In Ireland, we are confronted, for perhaps the first time, with the need for a radically renewed proclamation of the Gospel for those already baptized but who have long since not experienced a real relationship with Jesus Christ. The particular challenge in Ireland is to lead to know who Jesus is. many nominal Catholics, including some who, notwithstanding regular attendance in church, have never reflected personally on the faith they have assimilated through societal and familial influence,
In renewing our Church and in committing ourselves to a new evangelization, we are both being faithful to the mission of the Church and we are helping to construct a renewed society.
The Gospel must be preached courageously even if it does not seem to find roots in people’s lives. Resignation and keeping things ticking over will never renew the Church. A divided squabbling Church will not attract young people but only alienate them. On the other hand, no one should fear the message of the Gospel. It would be falsehood to deny the contribution that that Gospel has brought to the evolution of Ireland and the contribution it can bring to create a future Ireland at the service of hope for all.
We have passed from the optimism of the 1960’s with its dreams of progress; through years in which we have more clearly experienced what Pope Benedict calls the “ambiguity of progress”. Who in the 1960’s, when the memory was still strong only fifteen years after the end of the Second World War and its atrocities, would have imagined that further genocides and fratricidal wars of immense proportions would mark Europe and the world just twenty years later? Who in Ireland predicted the fragility of the economic situation of which the country smugly felt secure?
Progress is not linear. Perhaps in our love of progress we too easily overlooked the full dimensions of the message of Gaudium et Spes which in fact spoke not only of the joys and the hopes of the human family, but also of the grief and anguish of the men and women of our time. The analysis of Gaudium et Spes is much more sanguine that many of its supporters wished to recognise. Gaudium et Spes unambiguously stresses the reality of sin and its effects on human activity, especially when egoism and self interest begin to dominate the pattern of relations within society.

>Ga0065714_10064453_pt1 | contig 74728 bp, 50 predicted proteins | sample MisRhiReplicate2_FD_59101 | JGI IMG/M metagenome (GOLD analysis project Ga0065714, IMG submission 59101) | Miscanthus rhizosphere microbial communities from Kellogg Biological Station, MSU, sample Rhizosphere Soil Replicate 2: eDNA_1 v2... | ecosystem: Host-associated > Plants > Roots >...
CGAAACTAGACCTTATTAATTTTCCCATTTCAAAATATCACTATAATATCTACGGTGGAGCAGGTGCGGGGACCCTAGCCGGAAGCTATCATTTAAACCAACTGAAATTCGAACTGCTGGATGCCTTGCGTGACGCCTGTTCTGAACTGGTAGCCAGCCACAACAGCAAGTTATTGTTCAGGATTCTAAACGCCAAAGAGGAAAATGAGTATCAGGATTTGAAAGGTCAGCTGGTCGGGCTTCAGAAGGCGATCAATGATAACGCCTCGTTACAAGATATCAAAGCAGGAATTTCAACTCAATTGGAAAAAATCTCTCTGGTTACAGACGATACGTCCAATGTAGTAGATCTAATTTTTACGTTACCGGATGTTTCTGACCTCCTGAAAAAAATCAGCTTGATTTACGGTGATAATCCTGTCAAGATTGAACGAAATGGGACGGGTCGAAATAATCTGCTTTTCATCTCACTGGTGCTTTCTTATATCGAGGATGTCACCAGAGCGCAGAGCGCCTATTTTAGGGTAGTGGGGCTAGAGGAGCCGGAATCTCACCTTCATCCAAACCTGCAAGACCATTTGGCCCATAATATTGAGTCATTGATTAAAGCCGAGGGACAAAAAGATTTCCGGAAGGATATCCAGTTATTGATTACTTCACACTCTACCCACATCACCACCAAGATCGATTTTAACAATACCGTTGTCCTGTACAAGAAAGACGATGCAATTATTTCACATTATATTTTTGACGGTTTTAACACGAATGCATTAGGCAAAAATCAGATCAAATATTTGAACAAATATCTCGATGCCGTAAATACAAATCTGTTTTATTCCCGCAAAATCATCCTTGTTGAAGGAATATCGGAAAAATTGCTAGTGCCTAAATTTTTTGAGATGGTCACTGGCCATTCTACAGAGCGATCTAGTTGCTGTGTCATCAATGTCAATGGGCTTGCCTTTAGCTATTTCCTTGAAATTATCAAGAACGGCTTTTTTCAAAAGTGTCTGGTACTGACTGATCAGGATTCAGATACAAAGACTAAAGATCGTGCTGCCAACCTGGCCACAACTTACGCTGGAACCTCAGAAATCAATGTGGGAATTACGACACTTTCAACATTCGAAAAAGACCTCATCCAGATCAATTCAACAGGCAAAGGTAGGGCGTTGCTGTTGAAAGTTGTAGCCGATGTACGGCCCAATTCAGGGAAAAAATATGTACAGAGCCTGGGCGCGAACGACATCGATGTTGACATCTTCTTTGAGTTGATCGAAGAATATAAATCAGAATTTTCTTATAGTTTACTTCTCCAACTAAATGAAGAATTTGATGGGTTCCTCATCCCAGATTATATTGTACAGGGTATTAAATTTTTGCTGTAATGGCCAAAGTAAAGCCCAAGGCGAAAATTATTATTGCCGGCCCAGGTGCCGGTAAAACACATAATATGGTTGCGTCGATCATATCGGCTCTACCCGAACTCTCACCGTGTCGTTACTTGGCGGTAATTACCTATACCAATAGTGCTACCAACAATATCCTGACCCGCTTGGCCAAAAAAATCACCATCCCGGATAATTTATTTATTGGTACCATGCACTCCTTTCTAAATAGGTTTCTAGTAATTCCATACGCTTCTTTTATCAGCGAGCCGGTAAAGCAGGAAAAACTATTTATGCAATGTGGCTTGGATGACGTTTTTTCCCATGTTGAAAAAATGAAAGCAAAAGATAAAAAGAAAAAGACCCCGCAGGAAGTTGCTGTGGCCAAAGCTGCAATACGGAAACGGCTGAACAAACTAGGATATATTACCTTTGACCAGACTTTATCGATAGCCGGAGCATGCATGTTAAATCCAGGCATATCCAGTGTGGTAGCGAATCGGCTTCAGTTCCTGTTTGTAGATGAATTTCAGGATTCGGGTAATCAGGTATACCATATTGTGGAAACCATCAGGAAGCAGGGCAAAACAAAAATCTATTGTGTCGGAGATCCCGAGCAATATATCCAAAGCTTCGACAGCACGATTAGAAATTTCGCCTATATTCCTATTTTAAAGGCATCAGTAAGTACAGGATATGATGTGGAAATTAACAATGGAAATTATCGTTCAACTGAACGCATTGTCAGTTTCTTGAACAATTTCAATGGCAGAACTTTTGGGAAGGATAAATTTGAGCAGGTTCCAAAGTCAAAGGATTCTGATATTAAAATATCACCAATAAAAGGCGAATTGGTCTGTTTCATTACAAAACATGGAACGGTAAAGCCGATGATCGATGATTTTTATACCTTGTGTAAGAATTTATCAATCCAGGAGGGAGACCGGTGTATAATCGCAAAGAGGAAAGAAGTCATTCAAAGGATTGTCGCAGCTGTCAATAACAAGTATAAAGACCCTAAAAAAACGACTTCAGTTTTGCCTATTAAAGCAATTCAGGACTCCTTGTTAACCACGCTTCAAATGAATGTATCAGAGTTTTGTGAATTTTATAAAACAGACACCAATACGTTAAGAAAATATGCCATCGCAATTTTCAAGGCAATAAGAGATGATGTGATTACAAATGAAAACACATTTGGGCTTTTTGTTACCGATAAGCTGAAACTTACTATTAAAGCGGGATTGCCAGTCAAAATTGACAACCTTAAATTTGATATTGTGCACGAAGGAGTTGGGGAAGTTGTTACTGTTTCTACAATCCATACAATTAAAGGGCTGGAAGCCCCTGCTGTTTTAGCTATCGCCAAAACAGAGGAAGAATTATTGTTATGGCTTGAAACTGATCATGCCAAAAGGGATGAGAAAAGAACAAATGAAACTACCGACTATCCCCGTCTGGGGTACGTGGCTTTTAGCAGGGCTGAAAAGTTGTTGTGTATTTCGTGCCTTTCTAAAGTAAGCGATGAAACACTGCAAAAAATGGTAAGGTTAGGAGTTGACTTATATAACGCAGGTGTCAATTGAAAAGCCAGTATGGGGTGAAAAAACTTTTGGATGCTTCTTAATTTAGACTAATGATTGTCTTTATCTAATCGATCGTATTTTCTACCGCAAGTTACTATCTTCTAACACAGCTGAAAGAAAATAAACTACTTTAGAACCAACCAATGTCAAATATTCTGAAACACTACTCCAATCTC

Our Eucharistic Congress celebrates that unique fellowship with is generated through our communion with Christ, a communion with his self-giving and redeeming sacrifice, which opens the path from death to life and which can engender new forms of communion with one another.
Communion is one of the great characteristics of the followers of Jesus Christ. One of the characteristics of authentic Christian living is thus the ability foster communion even amid the divisions which mark daily lives of our communities and our world. This Eucharistic Congress must help us to reflect on how a Church of communion can be a builder of communion in the wider society.
The Church has to find new ways of being present in a new Irish society. To do that the Church must re-discover its own sense of communion and sense of common purpose, overcoming its internal divisions in a spirit of love of the Church and in a dialogue of charity. My hope is that this Congress may be a signpost as to how our Communion with Christ in the Eucharist can generate a new understanding of our communion with each other in a modern world which is today very different to that of the 1960’s and in a future which will be even more different and challenging.